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Farmers jubilant as Kashmir receives another spell of rains, snow

Mubashir Aalam Wani

Srinagar, Feb 20: Yet another spell of heavy snowfall has ignited hopes of farmers for a better yield in both the horticulture and agriculture sectors across Jammu & Kashmir.

January broke the three-month-long dry spells in Kashmir following which multiple spells of snow and rains were witnessed in February.

The valley plains received a fresh snowfall on Tuesday after incessant rains for last two days.

The precipitation has brought a wave of optimism, particularly among apple growers who have reported ample water supply to their orchards.

“It is more than a miracle for us. We witnessed a prolonged dry spell for many months, which drastically affected the orchardists. Now, February proved to be a beneficial month for us as we received a heavy snowfall again in the plains, which supplied enough water to our apple orchards,” Fayaz Ahmad Malik, president North Kashmir apple growers association, told news agency—Kashmir News Observer (KNO)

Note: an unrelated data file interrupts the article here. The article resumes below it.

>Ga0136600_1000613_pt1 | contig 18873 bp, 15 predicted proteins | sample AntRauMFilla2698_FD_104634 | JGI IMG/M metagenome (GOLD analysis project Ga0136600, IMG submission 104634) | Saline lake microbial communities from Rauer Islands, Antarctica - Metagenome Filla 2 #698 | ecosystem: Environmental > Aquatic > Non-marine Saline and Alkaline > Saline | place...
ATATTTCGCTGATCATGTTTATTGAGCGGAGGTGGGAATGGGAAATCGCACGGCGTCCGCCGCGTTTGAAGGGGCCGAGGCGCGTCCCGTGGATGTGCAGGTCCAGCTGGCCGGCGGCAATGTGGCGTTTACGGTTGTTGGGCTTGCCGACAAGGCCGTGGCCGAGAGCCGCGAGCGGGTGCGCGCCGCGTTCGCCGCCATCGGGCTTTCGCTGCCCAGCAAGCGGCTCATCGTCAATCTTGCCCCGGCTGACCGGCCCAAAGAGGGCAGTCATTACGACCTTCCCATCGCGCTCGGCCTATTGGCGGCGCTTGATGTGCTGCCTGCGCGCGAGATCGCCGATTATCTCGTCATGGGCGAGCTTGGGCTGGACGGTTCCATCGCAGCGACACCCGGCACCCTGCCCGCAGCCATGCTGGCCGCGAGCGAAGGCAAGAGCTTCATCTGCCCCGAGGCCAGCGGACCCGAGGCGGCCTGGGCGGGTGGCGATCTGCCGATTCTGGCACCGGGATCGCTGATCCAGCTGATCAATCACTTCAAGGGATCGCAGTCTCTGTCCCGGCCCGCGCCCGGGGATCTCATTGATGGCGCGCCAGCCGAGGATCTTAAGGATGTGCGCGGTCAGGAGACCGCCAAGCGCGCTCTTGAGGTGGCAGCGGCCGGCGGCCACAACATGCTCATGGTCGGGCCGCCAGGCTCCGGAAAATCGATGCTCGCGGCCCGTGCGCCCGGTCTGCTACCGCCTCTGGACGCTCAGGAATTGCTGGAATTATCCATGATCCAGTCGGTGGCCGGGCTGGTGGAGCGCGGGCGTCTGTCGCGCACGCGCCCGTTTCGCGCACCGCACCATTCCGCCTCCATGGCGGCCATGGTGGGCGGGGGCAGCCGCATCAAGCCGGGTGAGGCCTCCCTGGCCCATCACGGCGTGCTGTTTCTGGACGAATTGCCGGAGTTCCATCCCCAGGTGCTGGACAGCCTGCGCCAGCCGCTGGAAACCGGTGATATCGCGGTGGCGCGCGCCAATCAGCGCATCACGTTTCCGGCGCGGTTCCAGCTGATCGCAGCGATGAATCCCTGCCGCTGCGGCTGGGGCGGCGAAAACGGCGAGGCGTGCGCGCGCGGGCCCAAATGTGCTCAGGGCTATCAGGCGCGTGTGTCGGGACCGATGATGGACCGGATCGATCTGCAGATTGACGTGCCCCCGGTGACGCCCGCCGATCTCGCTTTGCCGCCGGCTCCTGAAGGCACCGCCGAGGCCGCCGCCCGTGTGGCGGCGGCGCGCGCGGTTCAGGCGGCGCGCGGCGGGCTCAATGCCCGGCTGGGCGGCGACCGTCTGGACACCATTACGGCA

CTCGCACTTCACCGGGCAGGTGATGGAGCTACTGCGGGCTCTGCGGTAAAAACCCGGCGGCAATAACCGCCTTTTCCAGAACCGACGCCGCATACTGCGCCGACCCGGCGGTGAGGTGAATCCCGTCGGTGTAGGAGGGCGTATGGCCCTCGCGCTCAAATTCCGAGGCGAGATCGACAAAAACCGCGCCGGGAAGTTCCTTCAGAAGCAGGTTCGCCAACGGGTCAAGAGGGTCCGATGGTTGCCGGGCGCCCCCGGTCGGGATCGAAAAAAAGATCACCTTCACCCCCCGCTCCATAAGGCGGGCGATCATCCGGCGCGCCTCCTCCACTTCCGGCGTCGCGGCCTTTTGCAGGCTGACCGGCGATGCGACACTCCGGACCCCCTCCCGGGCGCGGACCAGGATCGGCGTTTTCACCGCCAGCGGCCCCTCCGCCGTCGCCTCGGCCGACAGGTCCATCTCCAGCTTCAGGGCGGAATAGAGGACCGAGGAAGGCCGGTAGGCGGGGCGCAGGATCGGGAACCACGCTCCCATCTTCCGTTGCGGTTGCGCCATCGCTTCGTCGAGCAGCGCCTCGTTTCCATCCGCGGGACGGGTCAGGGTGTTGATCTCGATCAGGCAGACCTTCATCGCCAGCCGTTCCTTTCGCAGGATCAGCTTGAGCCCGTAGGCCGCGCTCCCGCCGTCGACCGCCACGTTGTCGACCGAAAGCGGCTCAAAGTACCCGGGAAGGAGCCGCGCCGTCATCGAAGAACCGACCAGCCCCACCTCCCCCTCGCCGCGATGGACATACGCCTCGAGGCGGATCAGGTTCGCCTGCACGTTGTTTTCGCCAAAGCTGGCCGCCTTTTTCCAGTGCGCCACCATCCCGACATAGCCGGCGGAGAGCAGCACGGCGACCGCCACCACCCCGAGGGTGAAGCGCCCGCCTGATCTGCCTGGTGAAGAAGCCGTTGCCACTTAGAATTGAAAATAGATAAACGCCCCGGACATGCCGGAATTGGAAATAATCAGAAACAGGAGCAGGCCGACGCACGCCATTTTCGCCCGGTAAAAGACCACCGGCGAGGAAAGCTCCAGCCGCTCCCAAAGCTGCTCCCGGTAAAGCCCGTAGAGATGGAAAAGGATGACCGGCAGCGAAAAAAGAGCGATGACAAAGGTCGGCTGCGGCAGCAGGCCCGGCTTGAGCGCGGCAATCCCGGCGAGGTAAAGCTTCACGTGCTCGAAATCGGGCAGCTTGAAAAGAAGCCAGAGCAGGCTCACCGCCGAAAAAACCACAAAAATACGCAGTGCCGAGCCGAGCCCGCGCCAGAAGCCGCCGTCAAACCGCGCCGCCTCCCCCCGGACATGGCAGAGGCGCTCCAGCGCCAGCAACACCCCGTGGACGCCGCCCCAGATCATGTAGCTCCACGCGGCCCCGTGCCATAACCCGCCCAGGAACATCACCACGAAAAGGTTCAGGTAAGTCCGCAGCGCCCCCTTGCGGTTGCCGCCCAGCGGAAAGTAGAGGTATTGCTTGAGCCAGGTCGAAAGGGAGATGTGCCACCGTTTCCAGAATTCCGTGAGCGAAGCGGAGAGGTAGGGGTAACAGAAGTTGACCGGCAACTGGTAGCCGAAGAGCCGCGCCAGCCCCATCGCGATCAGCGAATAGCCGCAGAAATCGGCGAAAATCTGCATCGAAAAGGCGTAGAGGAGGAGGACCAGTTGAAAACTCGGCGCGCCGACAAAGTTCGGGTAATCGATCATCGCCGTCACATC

He said the wet spell will protect the orchards from various diseases, which infest trees due to the dry weather conditions.

“Our trees were attacked by rodents during the dry weather period of more than three months. The recent rains and snowfall will certainly protect our orchards from the rodents as well as the diseases, which emerge due to the lack of nourishment to the trees,” he said.

Farmers anticipate a better yield of mustard this spring season as well. “Mustard marks the beginning of farming in Kashmir. It essentially needs snow and rain during the winter season. We hope for a better yield this year,” said Ghulam Mohammad Dar, a farmer.

Farmers said the ample snowfall and rains equally benefit paddy cultivation in Kashmir. “Ample snow during winter means spontaneous irrigation for paddy during summers. Paddy needs ample water during its cultivation and it becomes possible only when it snows heavily during winters in Kashmir,” Dar said.

Pertinently, December last year witnessed a 79 percent deficit in rainfall.

The month of January has been also dry majorly, which raised concerns among the farmers, tourism players, and environmentalists.


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